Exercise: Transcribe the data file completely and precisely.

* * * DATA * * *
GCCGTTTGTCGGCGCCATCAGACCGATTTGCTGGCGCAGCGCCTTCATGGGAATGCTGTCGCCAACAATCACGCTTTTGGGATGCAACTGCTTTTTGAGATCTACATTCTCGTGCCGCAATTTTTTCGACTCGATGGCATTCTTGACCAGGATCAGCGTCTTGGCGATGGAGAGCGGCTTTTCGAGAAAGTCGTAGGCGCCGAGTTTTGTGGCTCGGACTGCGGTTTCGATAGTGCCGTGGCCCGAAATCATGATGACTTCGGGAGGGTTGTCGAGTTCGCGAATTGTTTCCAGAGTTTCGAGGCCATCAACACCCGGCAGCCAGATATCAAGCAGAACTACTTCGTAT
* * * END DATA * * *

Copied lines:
GCCGTTTGTCGGCGCCATCAGACCGATTTGCTGGCGCAGCGCCTTCATGGGAATGCTGTCGCCAACAATCACGCTTTTGGGATGCAACTGCTTTTTGAGATCTACATTCTCGTGCCGCAATTTTTTCGACTCGATGGCATTCTTGACCAGGATCAGCGTCTTGGCGATGGAGAGCGGCTTTTCGAGAAAGTCGTAGGCGCCGAGTTTTGTGGCTCGGACTGCGGTTTCGATAGTGCCGTGGCCCGAAATCATGATGACTTCGGGAGGGTTGTCGAGTTCGCGAATTGTTTCCAGAGTTTCGAGGCCATCAACACCCGGCAGCCAGATATCAAGCAGAACTACTTCGTAT